It makes you wonder. Why don’t the students eat at The Carousel?
    It may be because they think no one does. Indeed, at its current location, a one-time Sam Goody record store (one wall still has long narrow grooves from where the CD stacks slid in), The Carousel is rarely packed. Like any diner, says Art, “it’s got its rushes, but in-between if you have one or two customers, you’re busy.”

    When the locals do come out in full force — breakfast before 9 and weekend brunch — Princeton kids aren’t there to see it. They’re just beginning to peel themselves out of bed after a rough night out or one spent buried in work. Later, they’ll walk by the luncheonette, but then it’ll be empty. And who sees a vacant restaurant and says, “Let’s eat here”?

    There’s still more to it, though. Because even at its most animated, there’s something uninviting about The Carousel. Art agrees: “For the atmosphere, I prefer the old place,” he says between bites. “It felt homey. This place ... it feels impersonal.”

    Take a look around, and you’ll see what he means. The room is as large as a cafeteria, and just as barren and bland. The navy carpet is a shabby affair that makes you think of fish scales. It’s said that casinos purposely put in the ugliest rug they can find so that customers look up and around at the slot machines. The Carousel is like that, except there’s nothing to see.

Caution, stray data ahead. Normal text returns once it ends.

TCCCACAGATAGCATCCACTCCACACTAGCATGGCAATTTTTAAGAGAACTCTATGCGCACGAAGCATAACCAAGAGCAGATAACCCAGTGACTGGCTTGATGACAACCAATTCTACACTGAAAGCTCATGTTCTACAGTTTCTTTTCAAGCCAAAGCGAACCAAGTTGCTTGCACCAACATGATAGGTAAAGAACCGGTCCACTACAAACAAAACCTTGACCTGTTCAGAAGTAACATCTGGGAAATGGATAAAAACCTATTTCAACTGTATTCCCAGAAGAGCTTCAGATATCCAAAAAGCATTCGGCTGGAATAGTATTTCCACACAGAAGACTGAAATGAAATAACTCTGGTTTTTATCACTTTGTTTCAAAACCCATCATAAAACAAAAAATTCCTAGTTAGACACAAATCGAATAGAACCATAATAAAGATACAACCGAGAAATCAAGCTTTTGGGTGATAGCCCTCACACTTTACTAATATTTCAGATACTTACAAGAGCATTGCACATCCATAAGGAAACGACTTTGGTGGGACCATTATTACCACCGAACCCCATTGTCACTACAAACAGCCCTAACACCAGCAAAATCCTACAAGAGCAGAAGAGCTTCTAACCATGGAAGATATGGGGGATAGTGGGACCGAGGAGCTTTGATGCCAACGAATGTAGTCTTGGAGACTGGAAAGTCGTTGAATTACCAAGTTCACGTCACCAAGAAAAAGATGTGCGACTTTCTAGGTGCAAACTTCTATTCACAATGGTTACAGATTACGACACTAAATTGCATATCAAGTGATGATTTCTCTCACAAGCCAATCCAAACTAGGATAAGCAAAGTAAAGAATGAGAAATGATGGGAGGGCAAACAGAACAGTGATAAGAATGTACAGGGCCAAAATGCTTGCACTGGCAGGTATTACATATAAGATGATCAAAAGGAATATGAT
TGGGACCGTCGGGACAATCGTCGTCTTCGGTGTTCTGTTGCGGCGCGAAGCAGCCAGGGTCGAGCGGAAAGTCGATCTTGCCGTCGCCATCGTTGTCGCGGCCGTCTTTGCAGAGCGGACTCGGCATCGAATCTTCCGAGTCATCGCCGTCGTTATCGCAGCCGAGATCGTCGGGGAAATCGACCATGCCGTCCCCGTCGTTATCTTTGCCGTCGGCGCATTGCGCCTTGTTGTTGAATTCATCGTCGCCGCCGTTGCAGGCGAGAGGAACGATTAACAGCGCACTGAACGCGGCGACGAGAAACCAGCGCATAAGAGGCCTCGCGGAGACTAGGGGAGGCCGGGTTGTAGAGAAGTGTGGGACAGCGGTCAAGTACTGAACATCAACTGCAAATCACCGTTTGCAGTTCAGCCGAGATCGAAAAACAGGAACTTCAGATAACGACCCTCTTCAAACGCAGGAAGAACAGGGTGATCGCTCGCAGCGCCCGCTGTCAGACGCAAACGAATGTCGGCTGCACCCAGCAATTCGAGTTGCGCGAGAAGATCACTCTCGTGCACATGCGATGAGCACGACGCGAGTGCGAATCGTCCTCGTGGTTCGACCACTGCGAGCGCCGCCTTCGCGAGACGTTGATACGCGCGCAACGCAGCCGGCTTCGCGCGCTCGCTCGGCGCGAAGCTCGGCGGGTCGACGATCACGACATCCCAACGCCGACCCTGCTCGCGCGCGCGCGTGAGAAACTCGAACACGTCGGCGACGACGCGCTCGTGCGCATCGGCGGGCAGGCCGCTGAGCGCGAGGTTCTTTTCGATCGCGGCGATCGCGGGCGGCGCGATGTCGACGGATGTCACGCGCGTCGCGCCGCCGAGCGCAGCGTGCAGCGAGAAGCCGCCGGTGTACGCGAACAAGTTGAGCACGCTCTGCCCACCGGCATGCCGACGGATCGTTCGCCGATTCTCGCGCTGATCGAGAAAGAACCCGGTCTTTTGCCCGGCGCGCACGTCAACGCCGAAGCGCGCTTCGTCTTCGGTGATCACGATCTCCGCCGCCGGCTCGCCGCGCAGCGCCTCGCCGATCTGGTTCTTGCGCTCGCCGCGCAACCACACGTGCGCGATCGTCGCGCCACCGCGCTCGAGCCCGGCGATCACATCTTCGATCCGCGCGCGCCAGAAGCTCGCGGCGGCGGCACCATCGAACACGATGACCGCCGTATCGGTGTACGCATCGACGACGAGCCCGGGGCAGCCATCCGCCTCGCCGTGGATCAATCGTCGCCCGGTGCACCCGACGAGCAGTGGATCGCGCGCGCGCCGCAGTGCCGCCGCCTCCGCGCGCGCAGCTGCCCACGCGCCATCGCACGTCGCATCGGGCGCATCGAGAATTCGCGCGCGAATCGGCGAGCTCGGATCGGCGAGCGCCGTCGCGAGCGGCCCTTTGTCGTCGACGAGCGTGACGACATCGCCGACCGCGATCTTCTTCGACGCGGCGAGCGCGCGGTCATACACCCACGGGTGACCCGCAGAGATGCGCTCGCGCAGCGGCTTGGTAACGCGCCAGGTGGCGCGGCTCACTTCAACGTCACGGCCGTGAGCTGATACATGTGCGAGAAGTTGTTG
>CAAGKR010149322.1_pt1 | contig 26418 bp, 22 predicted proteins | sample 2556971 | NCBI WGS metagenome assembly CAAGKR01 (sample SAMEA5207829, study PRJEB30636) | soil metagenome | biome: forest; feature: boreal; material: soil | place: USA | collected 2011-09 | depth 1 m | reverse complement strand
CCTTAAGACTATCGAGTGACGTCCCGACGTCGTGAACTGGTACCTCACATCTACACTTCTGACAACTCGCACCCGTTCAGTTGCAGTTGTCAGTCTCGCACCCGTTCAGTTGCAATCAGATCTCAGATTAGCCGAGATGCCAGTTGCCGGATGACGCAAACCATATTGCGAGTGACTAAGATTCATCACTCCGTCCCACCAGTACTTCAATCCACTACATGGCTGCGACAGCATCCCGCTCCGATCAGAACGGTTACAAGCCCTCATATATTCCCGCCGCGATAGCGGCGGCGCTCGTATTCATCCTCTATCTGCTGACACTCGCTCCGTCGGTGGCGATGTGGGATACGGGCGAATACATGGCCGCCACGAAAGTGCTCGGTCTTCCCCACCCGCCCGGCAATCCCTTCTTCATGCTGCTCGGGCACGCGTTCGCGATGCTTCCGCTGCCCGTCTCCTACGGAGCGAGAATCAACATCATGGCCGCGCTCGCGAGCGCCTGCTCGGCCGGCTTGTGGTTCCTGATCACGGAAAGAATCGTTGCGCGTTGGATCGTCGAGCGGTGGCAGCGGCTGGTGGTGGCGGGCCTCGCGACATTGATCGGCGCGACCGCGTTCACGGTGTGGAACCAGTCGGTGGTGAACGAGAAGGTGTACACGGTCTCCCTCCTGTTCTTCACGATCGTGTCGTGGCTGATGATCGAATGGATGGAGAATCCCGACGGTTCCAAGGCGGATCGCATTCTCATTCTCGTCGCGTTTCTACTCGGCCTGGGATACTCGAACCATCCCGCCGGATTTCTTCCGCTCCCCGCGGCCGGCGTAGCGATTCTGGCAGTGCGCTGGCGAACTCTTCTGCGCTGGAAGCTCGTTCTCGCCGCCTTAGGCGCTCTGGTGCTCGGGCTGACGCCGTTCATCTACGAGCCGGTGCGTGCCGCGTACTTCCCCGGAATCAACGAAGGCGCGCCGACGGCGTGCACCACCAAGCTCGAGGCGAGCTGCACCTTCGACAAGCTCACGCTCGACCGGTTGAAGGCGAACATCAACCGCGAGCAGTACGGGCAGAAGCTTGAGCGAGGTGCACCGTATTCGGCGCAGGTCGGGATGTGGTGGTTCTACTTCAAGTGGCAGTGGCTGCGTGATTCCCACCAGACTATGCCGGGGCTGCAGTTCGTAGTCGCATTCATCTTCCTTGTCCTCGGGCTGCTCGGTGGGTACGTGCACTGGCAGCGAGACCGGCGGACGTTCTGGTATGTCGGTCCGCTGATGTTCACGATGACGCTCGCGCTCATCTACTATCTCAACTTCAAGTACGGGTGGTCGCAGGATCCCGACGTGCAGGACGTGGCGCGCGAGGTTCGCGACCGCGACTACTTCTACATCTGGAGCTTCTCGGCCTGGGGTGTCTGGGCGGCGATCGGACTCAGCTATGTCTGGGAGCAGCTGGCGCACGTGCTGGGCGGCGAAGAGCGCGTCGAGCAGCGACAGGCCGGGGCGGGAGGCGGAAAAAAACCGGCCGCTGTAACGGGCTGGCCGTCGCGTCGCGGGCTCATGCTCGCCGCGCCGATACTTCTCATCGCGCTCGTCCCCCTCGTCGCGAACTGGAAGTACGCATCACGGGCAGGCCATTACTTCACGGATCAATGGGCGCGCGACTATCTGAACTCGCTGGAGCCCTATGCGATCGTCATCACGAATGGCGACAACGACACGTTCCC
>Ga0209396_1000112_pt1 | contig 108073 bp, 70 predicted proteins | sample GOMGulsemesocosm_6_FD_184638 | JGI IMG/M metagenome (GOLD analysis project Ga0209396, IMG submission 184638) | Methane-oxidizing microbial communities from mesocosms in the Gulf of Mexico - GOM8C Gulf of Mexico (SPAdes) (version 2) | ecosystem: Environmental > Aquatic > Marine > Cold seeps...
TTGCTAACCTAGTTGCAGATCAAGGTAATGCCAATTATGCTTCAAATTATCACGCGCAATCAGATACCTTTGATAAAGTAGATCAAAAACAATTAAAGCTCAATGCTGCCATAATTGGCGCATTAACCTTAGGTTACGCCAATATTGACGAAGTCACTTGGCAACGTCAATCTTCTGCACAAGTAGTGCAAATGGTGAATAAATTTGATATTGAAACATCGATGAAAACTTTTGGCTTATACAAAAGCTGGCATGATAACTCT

Nothing but pancake-colored walls, framed stylized drawings of coffee cups, and so many carousel horses. Too many. Images of horses adorn the walls and menus, miniature three-dimensional ones rest high up on ledges around the room, and two life-sized carousel ponies and a mare stand by the diner’s window. Total horse count? Fifty plus.

    Now compare that to the number of customers and The Carousel will seem like Mongolia, the world’s only country with more horses than people.
    And to some, it might as well be Mongolia. It’s just as foreign. “They come in with that look on their face,” says Art. “Like that couple who just walked in,” he adds, pointing his chin at a pair of hip late-20-somethin’s whose eyes scan the room and bodies are ever ready to turn around.

    Not this time, though. The newcomers sit down, unsure at first, and then quite comfortable by the time their friends show up, a quarter of an hour later.

The Carousel Luncheonette, 182 Nassau St., Princeton. (609) 497-0033. Editor’s note: Although I’m sure The Carousel would appreciate more business from Princeton University students, others of us are happy to have a comfy retreat from downtown’s besetting trendiness which offers family-style food at affordable prices.
From Rzeszow, Poland, by way of Ottawa, Canada, Anna Maria Jakubek just graduated from Princeton University, having majored in psychology. She wrote this piece for a class with New York Times writer Peter Applebome. Now she is living in Brooklyn and writing for a startup travel e-newsletter called Jauntsetter. She plans to enter graduate school in the fall — for journalism.